They soared above the trees. The wind whipped around them, tearing at the sage’s woolen cloak. The bird-lion beneath them kept them warm. Caldor clung for dear life to the poor creature’s mane. The downy orange fur tangled around his fingers. He trembled out of fear of heights rather than the cold.
Caldor didn’t like flying; too much could happen that he couldn’t control. Foe had tied a rope around Caldor’s waist to make sure he didn’t fall off since his feet didn’t reach the stirrups. The rope hadn’t eased the old sage’s anxiety as he mulled over every terrible scenario that could possibly take place and how he would react if such situations were to occur.
All those worries faded fast when Caldor spotted the first flickering light through the darkness. With a quick pat on the Steward’s arm, they slowed to hover over the trees.
Foe snapped the leather reins, commanding the gryphon down to one of the ancient oaks. The branch creaked under their weight, but neither Foe nor the bird-lion appeared bothered by the creaking or bouncing tree limb. The feathered beast lay comfortably down to rest on the branch while the wind ruffled the finger like leaves around them.
The pyres flickered in the night like fireflies assembled in a twisting row through the deep darkness of the valley below. The leafy sea of trees swayed, rolling across the valley like waves with the wind, filling the night with their soft rustling. The moon hadn’t appeared in the inky sky. The sky sparkled with tiny diamonds overhead.
One by one the pyres leading up to the mountain cliffs were lit, while the music and celebration in the city grew louder. When the final pyre flickered through the darkness, Caldor could see the top of the moon crest over the mountains. The moon glowed like a polished pearl - its size nearly filling the night sky over Gaitan.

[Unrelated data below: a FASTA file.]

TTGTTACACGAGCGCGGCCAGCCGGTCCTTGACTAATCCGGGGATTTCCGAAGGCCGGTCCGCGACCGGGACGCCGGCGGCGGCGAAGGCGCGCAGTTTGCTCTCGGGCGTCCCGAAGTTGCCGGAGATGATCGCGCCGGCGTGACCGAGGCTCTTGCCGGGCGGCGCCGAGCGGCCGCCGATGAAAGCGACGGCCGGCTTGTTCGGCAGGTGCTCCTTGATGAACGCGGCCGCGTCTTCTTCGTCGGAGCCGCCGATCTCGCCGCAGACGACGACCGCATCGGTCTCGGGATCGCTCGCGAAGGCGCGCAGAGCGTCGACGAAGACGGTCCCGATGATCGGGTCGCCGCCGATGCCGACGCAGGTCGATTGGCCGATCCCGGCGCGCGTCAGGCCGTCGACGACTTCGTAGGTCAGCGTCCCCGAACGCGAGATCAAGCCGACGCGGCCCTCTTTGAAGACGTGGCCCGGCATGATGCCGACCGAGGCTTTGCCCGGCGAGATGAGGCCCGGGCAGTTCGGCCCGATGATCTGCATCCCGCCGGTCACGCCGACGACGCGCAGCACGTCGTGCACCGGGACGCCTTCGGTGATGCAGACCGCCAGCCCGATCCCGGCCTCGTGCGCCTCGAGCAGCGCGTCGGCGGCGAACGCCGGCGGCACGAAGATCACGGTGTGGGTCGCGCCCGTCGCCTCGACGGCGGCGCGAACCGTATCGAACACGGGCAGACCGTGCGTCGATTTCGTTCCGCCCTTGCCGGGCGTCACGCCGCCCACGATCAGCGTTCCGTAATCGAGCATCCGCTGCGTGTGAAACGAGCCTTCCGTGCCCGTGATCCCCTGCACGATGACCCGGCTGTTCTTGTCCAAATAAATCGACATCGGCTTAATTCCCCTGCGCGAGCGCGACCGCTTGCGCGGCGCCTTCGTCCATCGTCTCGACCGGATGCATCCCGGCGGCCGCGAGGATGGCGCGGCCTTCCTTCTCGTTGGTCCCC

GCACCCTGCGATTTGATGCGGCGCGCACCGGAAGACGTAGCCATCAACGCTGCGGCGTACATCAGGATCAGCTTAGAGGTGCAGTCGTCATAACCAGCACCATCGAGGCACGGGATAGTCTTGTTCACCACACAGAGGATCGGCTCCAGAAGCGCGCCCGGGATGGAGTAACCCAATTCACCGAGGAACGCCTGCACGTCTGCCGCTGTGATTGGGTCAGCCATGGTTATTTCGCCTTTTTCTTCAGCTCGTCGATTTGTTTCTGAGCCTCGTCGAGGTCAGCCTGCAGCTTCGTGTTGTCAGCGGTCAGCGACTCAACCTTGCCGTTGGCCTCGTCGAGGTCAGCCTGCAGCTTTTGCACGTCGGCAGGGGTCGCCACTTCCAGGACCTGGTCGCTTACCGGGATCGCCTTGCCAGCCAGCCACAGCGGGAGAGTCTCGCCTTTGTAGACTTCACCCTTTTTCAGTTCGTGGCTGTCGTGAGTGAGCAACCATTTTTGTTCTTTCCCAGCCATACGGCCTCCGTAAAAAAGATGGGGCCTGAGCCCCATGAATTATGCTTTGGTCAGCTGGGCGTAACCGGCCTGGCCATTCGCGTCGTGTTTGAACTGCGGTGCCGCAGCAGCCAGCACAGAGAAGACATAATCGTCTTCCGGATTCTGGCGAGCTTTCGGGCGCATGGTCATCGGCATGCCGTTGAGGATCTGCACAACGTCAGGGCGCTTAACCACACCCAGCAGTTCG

“Well I be damned,” Foe gasped, “that there is probably the prettiest thin’ I’ve seen next to me wife.”
“Aye,” Caldor couldn’t fathom anything else to say as he watched the moon creep across the sky in awe. Tears welled up in his eyes as he clasped his hands to his chest, unable to look away. He trembled now, not from fear, not from cold, but from the unbelievable glee that fluttered in his chest like butterflies.
“So, I forgot to ask. What’s so special about this moon, aside from its size?”
“200 Year Moon,” Caldor corrected, “normally the moon is not this large, but every 200 years the moon comes close to Gaitan allowing us to see this. In Morzi lore, it is believed that when the moon is this close to our world the Gods can come down and visit for one night. It is also believed that this night is the only night the Gods will grant the most impossible requests. Sydrin believes in something similar - the Gods coming to Gaitan, that is - that is why the West and South celebrate their New Year at the same time.”
“Yah know quite a lot about this celebration,” Foe muttered.
“I have interests outside of medicine, you know,” Caldor coughed from the cold air tickling his throat.
The flawless pearl glistened like frost as it inched across the sky. Everything became cloaked in a pale white light. Birds sang in the trees, mistaking the moon for daylight. Caldor could even see the jade leaves in the oak tree reflecting the light like ripples on water.
“What do yah wish for if that lore’s true?” Foe’s booming voice broke the silence.
The sage jumped at the man’s loud voice. He had wanted to enjoy the night in peace, not be pestered with stupid questions.
“I do not know. I have everything I want. You?”
“I’d wish for the prince’s health,” Foe sighed.
Caldor hadn’t thought of that. That kind of wish would have made sense.
“I will second that wish,” Caldor hummed.
He fixed his robe, tightening the leather belt around his waist. The weather was cooler than he had expected the border of the West to be. He cleaned his glasses again, certain now that it was chips and not dirt making his sight blurry.
Shadows danced about in the orange glow from Morza in the distance. Music floated through the night while the two listened to the sounds of singing. The humming of a sitar and rhythmic beating of a drum helped ease the silence.
If only he had been invited to be part of such a momentous occasion, he would have surely enjoyed himself there compared to sitting on the back of a bird-lion that smelt of hay and carrion. He would have given anything to be in Morza and not sitting uncomfortably on a saddle with a Dermite grumbling with impatience since growing bored.